- Supports the parent in strengthening their protective factors
Safe Families for Children (SFFC) directly provides services to children/adolescents and addresses the following:
- Have a parent in a crisis and may struggle with noncompliance and difficulty managing emotions
Safe Families for Children (SFFC) directly provides services to parents/caregivers and addresses the following:
- Parents facing any crisis that prevents them from being able to provide safe and stable care for their children such as homelessness, lack of support systems, medical hospitalization, lack of childcare, financial difficulties, mental health issues, or domestic violence; lack of reliable social support able to assist with caring for children during times of significant stress
Services Involve Family/Support Structures:
This program involves the family or other support systems in the individual's treatment: In order to maintain familial connections and strengthen the network of support for the child while they are in the hostâ€™s housing, children may have visits or phone calls with other extended family members outside of the parent requesting services.
Family Coach â€“ weekly phone calls with the parent plus calls as needed with the host family Host Family â€“ daily contact with children they are caring for and a minimum of weekly contact with the childrenâ€™s parent(s)
Average length of stay for children in hosting arrangements is 45 days but it can range from 2 days to 2 years and parents may use the hosting program multiple times for assistance in caring for their children. After children are returned home, the volunteers maintain involvement with the parent 6-12 months after hosting.
This program is typically conducted in a(n):
- Community Daily Living Setting
This program does not include a homework component.
Safe Families for Children (SFFC) has materials available in a language other than English:
For information on which materials are available in this language, please check on the program's website or contact the program representative (contact information is listed at the bottom of this page).
Resources Needed to Run Program
The typical resources for implementing the program are:
- Host families need to provide housing and phone; may need car seats, clothing, diapers, and hygiene supplies which will be obtained by the Family Coach through donations or purchase.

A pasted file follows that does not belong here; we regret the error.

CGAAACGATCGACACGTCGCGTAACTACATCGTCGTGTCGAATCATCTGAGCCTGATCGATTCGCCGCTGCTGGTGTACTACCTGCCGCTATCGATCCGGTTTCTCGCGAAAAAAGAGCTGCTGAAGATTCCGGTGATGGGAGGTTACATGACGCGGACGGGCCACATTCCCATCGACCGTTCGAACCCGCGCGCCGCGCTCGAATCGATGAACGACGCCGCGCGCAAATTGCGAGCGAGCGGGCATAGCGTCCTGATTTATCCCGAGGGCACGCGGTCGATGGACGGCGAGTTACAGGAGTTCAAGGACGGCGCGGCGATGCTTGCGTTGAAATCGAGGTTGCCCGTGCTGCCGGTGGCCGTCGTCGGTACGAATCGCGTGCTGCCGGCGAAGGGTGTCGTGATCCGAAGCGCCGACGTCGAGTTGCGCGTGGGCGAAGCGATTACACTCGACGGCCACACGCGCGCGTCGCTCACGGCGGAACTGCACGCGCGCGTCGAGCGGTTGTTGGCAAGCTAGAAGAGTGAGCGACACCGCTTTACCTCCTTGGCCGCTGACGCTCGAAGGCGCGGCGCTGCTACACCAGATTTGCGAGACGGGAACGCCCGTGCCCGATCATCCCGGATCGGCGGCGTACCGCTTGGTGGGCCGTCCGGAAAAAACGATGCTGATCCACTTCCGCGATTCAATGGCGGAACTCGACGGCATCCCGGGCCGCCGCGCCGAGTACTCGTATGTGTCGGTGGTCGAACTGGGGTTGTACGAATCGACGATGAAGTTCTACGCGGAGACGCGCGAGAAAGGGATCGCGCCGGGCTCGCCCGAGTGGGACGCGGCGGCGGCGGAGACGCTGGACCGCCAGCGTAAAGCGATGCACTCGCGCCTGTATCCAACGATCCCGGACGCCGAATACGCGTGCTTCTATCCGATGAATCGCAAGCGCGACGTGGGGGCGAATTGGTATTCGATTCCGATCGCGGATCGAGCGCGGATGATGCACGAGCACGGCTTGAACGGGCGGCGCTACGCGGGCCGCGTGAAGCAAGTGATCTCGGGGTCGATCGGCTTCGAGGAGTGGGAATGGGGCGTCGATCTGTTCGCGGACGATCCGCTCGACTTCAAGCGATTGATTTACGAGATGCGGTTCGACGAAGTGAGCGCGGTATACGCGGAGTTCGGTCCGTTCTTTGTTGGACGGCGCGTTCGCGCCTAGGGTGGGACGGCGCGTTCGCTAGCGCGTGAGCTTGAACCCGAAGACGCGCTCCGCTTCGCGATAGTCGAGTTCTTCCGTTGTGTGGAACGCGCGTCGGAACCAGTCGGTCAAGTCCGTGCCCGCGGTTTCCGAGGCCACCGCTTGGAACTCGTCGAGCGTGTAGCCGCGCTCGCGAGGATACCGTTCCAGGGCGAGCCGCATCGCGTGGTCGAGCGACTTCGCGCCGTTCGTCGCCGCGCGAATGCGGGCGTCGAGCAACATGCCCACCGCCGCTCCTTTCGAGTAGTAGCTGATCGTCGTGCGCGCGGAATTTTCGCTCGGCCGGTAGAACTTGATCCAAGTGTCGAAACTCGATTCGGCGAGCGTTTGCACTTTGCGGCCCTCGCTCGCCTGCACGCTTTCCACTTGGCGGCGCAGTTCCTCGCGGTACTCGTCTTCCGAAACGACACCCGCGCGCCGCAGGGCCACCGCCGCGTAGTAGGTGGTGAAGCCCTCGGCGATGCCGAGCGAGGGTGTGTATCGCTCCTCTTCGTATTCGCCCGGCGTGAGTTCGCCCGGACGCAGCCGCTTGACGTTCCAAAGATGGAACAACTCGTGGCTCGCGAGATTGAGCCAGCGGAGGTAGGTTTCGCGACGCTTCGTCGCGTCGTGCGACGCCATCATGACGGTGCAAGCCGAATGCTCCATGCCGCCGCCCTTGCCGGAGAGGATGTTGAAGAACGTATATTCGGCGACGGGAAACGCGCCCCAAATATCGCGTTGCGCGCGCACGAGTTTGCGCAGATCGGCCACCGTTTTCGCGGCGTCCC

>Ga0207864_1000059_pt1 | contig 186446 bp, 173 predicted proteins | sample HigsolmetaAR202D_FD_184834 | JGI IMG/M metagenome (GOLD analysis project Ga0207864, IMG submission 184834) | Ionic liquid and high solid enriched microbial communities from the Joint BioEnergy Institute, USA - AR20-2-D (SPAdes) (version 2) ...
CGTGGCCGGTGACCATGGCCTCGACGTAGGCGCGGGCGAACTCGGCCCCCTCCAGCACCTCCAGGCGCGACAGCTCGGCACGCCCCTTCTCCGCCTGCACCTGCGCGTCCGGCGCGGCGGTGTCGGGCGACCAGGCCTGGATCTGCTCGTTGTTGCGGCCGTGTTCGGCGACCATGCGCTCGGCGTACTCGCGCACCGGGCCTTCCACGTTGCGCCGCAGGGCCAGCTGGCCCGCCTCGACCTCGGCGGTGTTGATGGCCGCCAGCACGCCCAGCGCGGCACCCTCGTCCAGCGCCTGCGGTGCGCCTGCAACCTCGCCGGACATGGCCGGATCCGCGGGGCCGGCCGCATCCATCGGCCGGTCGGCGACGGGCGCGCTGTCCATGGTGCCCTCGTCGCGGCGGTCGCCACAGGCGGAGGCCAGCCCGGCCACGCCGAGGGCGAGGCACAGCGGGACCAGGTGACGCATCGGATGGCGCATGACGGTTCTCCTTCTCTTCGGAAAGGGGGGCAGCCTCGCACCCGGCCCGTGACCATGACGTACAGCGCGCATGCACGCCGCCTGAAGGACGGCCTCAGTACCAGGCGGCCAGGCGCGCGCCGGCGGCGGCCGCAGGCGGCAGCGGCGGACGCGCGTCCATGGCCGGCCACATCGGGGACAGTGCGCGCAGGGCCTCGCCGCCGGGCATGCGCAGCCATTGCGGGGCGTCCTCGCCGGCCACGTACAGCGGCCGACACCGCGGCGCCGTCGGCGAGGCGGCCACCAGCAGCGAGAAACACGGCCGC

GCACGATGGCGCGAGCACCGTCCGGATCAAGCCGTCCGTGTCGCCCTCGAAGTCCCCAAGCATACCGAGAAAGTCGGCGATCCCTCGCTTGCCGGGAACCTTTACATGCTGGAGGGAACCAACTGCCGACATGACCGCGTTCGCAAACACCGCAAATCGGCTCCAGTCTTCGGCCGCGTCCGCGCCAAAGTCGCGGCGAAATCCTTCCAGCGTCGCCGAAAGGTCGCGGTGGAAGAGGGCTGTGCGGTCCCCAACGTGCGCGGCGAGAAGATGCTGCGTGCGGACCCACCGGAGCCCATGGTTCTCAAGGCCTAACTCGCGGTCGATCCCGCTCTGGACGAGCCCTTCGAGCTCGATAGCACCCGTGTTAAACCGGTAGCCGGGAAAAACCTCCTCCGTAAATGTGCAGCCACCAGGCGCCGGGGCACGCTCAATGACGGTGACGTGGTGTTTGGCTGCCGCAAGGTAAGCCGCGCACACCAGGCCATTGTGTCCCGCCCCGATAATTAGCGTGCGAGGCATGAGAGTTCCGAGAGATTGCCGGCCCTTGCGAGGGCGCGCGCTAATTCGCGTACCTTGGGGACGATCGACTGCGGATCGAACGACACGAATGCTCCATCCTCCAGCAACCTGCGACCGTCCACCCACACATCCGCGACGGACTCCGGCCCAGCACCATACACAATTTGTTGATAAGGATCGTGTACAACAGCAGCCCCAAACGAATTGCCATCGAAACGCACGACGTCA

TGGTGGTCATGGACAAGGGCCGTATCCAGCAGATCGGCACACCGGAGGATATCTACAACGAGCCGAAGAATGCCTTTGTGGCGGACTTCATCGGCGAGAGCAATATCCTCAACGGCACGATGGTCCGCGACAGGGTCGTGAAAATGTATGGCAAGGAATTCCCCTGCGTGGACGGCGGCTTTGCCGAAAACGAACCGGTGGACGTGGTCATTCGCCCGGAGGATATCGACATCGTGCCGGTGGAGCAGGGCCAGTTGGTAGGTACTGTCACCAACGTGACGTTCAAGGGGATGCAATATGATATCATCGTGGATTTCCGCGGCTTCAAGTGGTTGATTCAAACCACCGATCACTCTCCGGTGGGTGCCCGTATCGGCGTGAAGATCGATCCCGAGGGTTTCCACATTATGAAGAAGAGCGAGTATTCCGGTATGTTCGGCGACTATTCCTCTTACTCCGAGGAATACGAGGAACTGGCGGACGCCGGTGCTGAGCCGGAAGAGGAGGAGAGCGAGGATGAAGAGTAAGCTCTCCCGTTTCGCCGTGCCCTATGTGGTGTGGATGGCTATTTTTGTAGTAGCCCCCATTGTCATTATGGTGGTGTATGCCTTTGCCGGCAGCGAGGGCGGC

- Staff needs Internet access, phone, and reliable transportation.
- Churches or other organizations that need to provide space for volunteer training and on-going support meeting.
Manuals and Training
Prerequisite/Minimum Provider Qualifications
Within the child placing agency (or the organization the child placing agency is supervising), it is recommended that the SFFC manager have a social work, counseling, or related degree though they may also be qualified based upon experience. A Masterâ€™s level social service professional, or individual otherwise qualified based on a Bachelorâ€™s Degree and experience, is required to sign off on home assessments, to supervise intake staff, and to supervise volunteer Family Coaches.
There is a manual that describes how to deliver this program.
Safe Families for Children. (2018). Safe Families for Children operational policies and procedures. Author.
A program manual may be requested at https://safe-families.org/involvement/new-chapter/
There is training available for this program.
- David Anderson, PsyD, Executive Director
phone: (773) 653-2200 or (773) 659-0037
On-line training is available for both volunteers and implementers through the Safe Families for Children Community Hub: http://safe-families.org/community-hub/
Anyone can create a username and password to enter the Hub, but enrollment keys to access training can only be obtained from a Safe Familiesâ€™ implementing site.
Number of days/hours:
Safe Families Core Training takes about 3 hours to complete. Host Families complete the core training plus an additional Host Family module which takes almost 2 hours to complete. Family Friends require only Core Training. Volunteer Family Coaches complete the core training plus an additional Family Coach training which takes about 2 hours to complete online. Live training sessions are available at sites with approved trainers, and are typically scheduled to last about five hours. Additional questions and training review are provided by the Home Study Specialist when they meet with the volunteer family in their home. Family Coaches provide additional coaching as needed. There are on-going volunteer webinars on a monthly basis available online. Additionally, there are monthly webinars conducted by the national office for implementer sites in order to share updates and provide additional training.
Relevant Published, Peer-Reviewed Research
Currently, there are no published, peer-reviewed research studies for Safe Families for Children (SFFC).
Black, L. (2009, March 29). Hope amid desperation. The Chicago Tribune. Retrieved from http://www.chicagotribune.com/news/ct-xpm-2009-03-29-0903280350-story.html
Riley, N. S. (2017, Summer). Drawing a larger circle around families. Philanthropy Magazine. Retrieved from https://www.philanthropyroundtable.org/philanthropy-magazine/article/summer-2017-drawing-a-larger-circle-around-families
Riley, N. S. (2018, March 24). Whatâ€™s a single mom to do during a week in the hospital? Wall Street Journal. Retrieved from https://www.wsj.com/articles/whats-a-single-mom-to-do-during-a-week-in-the-hospital-1521844795
Date Research Evidence Last Reviewed by CEBC: September 2020
Date Program Content Last Reviewed by Program Staff: February 2021
Date Program Originally Loaded onto CEBC: October 2018